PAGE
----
John Welwood: Human Nature, Buddha Nature


Modern culture and child raising leave most people suffering from symptoms of insecure attachment: self-hatred, disembodiment, lack of grounding, ongoing insecurity and anxiety, overactive minds, inability to deeply trust, and a deep sense of inner deficiency. So most of us suffer from an extreme degree of alienation and disconnection that was unknown in earlier times—from society, community, family, older generations, nature, religion, tradition, our body, our feelings, and our humanity itself. [….]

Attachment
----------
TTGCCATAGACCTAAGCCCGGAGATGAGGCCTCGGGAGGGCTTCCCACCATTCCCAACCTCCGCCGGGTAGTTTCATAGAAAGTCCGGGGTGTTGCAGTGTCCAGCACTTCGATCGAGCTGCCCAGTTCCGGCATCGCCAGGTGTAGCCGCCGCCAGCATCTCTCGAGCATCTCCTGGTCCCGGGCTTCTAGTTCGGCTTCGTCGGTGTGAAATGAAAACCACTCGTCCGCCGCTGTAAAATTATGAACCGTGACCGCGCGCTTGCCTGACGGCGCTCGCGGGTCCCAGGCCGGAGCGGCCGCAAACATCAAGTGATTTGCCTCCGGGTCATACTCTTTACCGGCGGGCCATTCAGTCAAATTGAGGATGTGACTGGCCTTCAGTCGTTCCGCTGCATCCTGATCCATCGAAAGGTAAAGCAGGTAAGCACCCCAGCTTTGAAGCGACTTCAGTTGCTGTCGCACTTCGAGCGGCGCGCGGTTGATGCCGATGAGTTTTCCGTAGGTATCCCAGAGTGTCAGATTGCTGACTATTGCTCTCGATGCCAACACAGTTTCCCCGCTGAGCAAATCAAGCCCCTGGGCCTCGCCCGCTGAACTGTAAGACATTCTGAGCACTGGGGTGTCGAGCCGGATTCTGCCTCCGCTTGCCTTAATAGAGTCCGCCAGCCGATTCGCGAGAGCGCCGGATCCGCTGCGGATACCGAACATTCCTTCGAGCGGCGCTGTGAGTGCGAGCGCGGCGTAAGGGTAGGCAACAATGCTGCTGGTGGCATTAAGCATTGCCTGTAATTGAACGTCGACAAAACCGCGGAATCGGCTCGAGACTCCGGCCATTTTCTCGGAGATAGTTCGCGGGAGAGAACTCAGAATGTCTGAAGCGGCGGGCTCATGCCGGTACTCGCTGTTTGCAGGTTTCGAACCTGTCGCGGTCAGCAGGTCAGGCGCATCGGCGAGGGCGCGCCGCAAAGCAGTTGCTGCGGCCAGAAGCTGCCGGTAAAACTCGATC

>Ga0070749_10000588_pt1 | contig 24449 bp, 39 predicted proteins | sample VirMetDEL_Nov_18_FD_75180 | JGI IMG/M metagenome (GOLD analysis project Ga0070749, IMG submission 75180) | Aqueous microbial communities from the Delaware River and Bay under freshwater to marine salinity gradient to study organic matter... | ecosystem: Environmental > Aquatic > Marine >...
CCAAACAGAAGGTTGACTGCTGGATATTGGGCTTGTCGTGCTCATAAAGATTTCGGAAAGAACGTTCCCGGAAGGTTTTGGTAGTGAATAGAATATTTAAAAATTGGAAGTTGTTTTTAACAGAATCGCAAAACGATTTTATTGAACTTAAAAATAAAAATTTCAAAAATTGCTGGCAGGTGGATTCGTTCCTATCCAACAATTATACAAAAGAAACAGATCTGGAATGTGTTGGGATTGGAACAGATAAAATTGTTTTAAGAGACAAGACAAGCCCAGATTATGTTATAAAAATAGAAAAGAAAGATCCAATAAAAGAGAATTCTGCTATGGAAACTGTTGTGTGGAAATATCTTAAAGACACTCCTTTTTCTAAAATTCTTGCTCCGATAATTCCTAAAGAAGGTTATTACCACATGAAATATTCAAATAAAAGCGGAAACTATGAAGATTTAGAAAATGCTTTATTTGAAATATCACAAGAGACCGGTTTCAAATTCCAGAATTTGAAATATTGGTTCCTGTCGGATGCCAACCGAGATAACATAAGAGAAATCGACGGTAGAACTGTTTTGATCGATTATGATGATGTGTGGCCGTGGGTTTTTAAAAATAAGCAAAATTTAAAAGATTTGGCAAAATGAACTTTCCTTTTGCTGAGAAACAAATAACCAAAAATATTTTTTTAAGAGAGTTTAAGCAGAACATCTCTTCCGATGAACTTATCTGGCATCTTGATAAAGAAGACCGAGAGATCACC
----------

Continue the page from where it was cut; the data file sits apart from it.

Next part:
Yet to grow into a healthy human being, we need a base of secure attachment in the positive, psychological sense, meaning: close emotional ties to other people that promote connectedness, grounded embodiment, and well-being. As John Muir the naturalist wrote: “When we try to pick out anything by itself, we find that it is bound fast by a thousand invisible cords that cannot be broken, to everything in the universe.” Similarly, the hand cannot function unless it is attached to the arm—that’s attachment in the positive sense.  We’re interconnected, interwoven, and interdependent with everything in the universe. On the human level we can’t help feeling somewhat attached to people we are close to. [….]